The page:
For emerging fund managers trying to break into venture capital, the fundraising boom of the past decade is over. During the first half of 2022, the limited partners (LPs) who fueled the surge have slowed their commitments to emerging VC managers.
According to Carta data:
VC fundraising saw a quarter-over-quarter decline. The number of capital commitments to U.S. VC funds and special purpose vehicles (SPVs) on the Carta platform declined by 26%, and the total value of those commitments decreased by 43% when compared to Q1 2022.
Q2 totals are sharply down from the highs of Q4 2021. The total value of capital commitments fell by 64% in Q2, compared with the peak in Q4 2021. The number of funds and SPVs recording capital commitments is down by 45% over the same interval.
Smaller funds saw a 47% decline in commitments. Funds with less than $50M in assets under management saw a steep drop in commitments in Q2 when compared with the peak in Q4 2021. Funds with over $100M saw a less severe decline of 28% over the same time period.
As the pace of capital commitments slows, emerging VCs are changing their fundraising tactics. To generate momentum, some have opted to raise money using the 506(c) exemption, which allows them to market their funds outside their networks. Others have adjusted their strategies to bring in a more diverse set of LPs.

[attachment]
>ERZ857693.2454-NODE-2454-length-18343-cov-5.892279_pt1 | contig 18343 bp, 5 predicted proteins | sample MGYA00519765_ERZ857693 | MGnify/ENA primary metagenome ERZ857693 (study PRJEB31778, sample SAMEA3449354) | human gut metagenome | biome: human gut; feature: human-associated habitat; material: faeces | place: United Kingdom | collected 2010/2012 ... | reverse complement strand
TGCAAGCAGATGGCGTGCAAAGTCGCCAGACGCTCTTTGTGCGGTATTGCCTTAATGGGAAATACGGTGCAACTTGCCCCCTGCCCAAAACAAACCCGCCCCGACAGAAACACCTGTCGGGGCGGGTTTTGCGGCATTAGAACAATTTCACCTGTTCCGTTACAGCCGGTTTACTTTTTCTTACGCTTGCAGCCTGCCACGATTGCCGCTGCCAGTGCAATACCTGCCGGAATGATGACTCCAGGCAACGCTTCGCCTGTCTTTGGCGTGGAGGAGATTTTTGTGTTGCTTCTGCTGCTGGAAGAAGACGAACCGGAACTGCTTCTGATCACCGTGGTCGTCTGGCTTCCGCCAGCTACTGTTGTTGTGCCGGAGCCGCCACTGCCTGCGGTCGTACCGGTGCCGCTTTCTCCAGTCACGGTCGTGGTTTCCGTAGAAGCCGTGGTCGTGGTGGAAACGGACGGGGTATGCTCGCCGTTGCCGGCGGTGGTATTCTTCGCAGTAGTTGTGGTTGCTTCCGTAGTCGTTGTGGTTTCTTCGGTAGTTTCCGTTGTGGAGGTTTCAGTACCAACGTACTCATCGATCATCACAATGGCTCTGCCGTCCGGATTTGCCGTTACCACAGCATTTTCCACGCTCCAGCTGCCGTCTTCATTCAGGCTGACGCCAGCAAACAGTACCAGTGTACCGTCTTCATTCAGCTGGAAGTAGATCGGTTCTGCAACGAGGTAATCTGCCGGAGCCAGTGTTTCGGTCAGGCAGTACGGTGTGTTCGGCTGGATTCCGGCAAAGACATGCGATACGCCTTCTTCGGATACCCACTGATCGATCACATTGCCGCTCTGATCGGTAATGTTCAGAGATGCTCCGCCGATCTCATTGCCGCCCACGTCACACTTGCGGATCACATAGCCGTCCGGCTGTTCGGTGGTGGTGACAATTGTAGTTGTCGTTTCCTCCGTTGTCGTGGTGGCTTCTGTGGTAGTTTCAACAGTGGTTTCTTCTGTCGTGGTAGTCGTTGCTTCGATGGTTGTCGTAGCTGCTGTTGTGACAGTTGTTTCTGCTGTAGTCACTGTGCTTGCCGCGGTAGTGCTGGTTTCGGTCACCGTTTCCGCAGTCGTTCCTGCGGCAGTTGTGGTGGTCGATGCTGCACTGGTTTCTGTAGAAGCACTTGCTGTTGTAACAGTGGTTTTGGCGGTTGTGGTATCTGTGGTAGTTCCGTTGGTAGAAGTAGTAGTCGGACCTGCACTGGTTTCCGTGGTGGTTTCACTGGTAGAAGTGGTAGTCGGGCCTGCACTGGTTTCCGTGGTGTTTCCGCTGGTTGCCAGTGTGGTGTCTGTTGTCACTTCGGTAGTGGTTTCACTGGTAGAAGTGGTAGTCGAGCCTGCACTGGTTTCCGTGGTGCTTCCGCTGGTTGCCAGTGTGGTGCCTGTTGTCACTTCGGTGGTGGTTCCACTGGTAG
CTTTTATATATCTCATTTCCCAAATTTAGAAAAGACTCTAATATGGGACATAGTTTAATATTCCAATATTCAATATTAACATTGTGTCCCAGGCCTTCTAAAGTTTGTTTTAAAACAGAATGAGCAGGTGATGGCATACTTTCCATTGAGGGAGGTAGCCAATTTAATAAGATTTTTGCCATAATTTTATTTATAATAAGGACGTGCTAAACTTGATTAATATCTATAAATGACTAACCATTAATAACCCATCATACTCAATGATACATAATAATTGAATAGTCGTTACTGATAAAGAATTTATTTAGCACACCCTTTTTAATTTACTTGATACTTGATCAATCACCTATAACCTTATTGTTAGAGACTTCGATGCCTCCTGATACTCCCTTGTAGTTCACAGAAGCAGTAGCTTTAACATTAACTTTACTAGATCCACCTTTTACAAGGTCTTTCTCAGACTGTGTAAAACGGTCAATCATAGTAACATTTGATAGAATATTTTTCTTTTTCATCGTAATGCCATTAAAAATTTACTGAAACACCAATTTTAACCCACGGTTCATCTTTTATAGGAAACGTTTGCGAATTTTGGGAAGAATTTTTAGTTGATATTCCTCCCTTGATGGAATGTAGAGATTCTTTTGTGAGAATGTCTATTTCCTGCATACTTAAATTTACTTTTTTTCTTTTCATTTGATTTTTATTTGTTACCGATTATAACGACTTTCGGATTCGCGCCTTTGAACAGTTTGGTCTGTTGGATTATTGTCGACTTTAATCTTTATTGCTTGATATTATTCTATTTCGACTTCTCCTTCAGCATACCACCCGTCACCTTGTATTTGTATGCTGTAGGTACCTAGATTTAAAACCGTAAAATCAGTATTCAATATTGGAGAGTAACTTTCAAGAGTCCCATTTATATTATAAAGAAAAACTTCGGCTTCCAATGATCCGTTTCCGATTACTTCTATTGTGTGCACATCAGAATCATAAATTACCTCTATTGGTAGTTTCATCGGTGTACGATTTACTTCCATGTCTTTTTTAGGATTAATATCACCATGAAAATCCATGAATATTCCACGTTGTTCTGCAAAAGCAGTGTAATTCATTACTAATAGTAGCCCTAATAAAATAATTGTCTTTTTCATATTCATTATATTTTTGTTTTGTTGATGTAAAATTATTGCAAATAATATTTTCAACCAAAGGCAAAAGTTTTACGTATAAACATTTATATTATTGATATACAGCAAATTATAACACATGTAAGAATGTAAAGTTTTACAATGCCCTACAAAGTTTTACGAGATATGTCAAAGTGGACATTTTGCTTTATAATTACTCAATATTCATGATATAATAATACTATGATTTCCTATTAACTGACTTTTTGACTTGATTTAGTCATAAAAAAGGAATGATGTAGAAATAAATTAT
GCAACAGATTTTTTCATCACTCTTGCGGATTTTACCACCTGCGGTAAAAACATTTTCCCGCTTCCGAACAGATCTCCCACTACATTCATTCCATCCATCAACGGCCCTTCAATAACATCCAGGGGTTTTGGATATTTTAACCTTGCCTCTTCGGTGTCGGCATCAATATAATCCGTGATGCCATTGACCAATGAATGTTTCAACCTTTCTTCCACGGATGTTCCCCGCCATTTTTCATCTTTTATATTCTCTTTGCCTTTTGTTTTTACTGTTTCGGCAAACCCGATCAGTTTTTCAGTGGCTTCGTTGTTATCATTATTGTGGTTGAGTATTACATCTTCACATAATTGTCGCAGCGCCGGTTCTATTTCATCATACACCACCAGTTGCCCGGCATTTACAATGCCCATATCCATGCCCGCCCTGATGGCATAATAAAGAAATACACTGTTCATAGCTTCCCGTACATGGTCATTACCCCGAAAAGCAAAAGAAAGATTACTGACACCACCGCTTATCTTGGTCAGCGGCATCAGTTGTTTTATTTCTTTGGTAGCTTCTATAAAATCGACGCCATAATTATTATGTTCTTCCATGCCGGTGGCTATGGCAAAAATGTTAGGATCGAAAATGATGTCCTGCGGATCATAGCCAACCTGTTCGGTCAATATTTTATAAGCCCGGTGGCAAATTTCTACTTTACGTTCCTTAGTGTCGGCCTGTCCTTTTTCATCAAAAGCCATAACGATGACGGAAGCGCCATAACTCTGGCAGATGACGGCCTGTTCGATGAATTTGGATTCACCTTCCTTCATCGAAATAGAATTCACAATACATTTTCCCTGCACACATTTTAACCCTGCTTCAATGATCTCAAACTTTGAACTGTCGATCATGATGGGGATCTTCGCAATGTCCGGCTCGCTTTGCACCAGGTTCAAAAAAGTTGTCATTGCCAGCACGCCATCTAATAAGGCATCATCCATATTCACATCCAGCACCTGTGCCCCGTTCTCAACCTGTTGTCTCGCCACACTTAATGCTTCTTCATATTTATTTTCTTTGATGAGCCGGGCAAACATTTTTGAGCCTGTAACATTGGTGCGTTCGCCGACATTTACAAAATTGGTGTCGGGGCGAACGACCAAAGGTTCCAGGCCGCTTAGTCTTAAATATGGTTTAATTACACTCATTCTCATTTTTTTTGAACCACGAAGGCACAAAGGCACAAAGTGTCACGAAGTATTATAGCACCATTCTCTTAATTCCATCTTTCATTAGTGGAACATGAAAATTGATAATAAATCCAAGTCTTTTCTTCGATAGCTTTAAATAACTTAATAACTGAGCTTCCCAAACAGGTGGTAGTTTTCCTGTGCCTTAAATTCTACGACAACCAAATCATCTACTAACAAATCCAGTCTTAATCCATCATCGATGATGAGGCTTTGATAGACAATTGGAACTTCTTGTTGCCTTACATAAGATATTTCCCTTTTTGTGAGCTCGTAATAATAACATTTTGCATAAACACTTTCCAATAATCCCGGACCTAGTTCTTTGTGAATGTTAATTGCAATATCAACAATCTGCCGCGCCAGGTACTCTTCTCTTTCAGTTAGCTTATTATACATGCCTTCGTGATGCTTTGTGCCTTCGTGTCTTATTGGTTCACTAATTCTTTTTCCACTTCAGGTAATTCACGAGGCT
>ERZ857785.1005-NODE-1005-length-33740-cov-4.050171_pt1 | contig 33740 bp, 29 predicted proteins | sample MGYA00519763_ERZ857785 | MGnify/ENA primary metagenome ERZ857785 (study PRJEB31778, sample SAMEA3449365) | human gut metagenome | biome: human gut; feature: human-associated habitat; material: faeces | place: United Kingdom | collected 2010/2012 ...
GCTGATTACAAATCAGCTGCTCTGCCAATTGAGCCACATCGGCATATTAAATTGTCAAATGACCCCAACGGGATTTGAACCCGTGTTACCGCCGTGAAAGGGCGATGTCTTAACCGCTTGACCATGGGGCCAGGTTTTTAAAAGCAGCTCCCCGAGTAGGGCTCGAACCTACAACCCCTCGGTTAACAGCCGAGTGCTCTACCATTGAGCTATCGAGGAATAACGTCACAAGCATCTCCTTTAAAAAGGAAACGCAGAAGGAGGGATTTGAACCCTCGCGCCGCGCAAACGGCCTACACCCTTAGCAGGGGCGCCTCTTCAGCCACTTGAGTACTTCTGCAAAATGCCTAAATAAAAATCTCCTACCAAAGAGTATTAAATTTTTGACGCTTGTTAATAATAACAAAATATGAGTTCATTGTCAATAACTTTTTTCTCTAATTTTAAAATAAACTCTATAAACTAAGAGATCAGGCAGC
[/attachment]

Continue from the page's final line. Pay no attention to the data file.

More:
LPs are proceeding with caution
Despite signs pointing to a slowdown in the venture-backed economy, established firms have continued to add billions to their coffers in 2022. In May, Andreesen Horowitz announced it had raised $4.5 billion for its fourth crypto-focused fund. In July, Lightspeed Venture Partners announced more than $7 billion in commitments across three funds, topping the $4 billion Accel raised in June.
Emerging managers face a different outlook. Pensions, endowments, and other institutional LPs often try to mitigate risk by committing money to more established fund managers. In times of uncertainty, they face greater incentive to stick with managers with proven track records. Thus far, 2022 has been filled with uncertainty: The Federal Reserve has been raising interest rates to tame inflation; the war in Ukraine is upending the global economy; and supply chain pressures on the global economy remain at historically high levels.
Some investors and venture fund GPs view the fundraising downturn as a return to a more sustainable pace.
Nate Leung, an executive who oversees the fund investing business at Sapphire Partners, says the fundraising slowdown has been “palpable.” But he views the last few months as healthy for a VC ecosystem marked by elevated startup valuations that caused fundraising figures to surge throughout 2021.